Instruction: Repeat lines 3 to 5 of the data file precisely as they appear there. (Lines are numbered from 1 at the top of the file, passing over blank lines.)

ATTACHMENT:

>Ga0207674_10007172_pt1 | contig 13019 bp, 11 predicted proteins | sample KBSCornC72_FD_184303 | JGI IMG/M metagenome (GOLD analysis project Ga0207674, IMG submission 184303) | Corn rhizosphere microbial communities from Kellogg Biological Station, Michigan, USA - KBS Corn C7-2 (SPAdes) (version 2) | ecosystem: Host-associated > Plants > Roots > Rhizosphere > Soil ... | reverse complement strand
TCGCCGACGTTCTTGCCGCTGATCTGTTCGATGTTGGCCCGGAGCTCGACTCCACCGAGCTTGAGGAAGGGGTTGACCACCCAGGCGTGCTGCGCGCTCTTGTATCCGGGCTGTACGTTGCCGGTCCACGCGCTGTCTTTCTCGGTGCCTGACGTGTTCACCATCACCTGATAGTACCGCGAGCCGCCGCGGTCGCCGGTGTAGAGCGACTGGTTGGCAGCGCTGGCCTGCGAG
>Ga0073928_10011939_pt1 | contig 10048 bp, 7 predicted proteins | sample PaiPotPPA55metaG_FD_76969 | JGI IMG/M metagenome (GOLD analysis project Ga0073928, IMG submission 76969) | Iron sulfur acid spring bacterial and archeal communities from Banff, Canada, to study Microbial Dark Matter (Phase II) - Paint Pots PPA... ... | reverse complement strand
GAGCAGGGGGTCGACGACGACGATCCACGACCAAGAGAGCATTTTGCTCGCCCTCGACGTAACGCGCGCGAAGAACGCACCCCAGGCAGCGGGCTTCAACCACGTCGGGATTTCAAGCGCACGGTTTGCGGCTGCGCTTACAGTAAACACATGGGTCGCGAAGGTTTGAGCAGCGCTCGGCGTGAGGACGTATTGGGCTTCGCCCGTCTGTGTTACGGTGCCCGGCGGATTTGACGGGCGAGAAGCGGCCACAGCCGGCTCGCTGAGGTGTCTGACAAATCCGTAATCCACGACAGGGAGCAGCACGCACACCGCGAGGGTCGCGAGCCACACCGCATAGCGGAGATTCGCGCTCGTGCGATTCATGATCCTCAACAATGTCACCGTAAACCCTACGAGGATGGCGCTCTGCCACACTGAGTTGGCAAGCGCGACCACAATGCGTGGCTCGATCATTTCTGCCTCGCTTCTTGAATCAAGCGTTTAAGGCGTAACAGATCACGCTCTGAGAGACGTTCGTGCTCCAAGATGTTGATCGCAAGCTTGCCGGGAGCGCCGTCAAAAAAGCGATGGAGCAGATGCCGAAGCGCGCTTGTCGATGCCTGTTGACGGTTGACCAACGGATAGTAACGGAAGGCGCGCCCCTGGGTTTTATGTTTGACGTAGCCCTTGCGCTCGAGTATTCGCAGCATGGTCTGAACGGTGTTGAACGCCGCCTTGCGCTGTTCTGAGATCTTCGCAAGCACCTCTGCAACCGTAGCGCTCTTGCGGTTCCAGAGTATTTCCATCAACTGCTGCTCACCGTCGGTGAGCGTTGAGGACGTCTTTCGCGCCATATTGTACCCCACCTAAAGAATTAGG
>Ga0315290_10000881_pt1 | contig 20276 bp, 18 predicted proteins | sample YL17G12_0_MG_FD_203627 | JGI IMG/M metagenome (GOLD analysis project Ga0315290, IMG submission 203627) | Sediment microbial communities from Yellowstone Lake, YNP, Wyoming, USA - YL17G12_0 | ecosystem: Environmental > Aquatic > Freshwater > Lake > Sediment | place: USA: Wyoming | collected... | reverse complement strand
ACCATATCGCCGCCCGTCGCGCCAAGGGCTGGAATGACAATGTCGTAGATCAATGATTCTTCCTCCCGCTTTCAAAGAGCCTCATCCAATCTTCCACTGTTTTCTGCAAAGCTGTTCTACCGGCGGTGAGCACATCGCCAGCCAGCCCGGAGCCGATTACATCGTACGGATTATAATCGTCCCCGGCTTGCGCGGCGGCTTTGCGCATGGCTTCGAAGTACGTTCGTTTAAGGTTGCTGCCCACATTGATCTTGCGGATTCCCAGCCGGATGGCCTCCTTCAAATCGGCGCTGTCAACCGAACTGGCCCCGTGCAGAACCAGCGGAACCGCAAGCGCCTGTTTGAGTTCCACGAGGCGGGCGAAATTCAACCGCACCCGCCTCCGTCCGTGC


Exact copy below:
>Ga0073928_10011939_pt1 | contig 10048 bp, 7 predicted proteins | sample PaiPotPPA55metaG_FD_76969 | JGI IMG/M metagenome (GOLD analysis project Ga0073928, IMG submission 76969) | Iron sulfur acid spring bacterial and archeal communities from Banff, Canada, to study Microbial Dark Matter (Phase II) - Paint Pots PPA... ... | reverse complement strand
GAGCAGGGGGTCGACGACGACGATCCACGACCAAGAGAGCATTTTGCTCGCCCTCGACGTAACGCGCGCGAAGAACGCACCCCAGGCAGCGGGCTTCAACCACGTCGGGATTTCAAGCGCACGGTTTGCGGCTGCGCTTACAGTAAACACATGGGTCGCGAAGGTTTGAGCAGCGCTCGGCGTGAGGACGTATTGGGCTTCGCCCGTCTGTGTTACGGTGCCCGGCGGATTTGACGGGCGAGAAGCGGCCACAGCCGGCTCGCTGAGGTGTCTGACAAATCCGTAATCCACGACAGGGAGCAGCACGCACACCGCGAGGGTCGCGAGCCACACCGCATAGCGGAGATTCGCGCTCGTGCGATTCATGATCCTCAACAATGTCACCGTAAACCCTACGAGGATGGCGCTCTGCCACACTGAGTTGGCAAGCGCGACCACAATGCGTGGCTCGATCATTTCTGCCTCGCTTCTTGAATCAAGCGTTTAAGGCGTAACAGATCACGCTCTGAGAGACGTTCGTGCTCCAAGATGTTGATCGCAAGCTTGCCGGGAGCGCCGTCAAAAAAGCGATGGAGCAGATGCCGAAGCGCGCTTGTCGATGCCTGTTGACGGTTGACCAACGGATAGTAACGGAAGGCGCGCCCCTGGGTTTTATGTTTGACGTAGCCCTTGCGCTCGAGTATTCGCAGCATGGTCTGAACGGTGTTGAACGCCGCCTTGCGCTGTTCTGAGATCTTCGCAAGCACCTCTGCAACCGTAGCGCTCTTGCGGTTCCAGAGTATTTCCATCAACTGCTGCTCACCGTCGGTGAGCGTTGAGGACGTCTTTCGCGCCATATTGTACCCCACCTAAAGAATTAGG
>Ga0315290_10000881_pt1 | contig 20276 bp, 18 predicted proteins | sample YL17G12_0_MG_FD_203627 | JGI IMG/M metagenome (GOLD analysis project Ga0315290, IMG submission 203627) | Sediment microbial communities from Yellowstone Lake, YNP, Wyoming, USA - YL17G12_0 | ecosystem: Environmental > Aquatic > Freshwater > Lake > Sediment | place: USA: Wyoming | collected... | reverse complement strand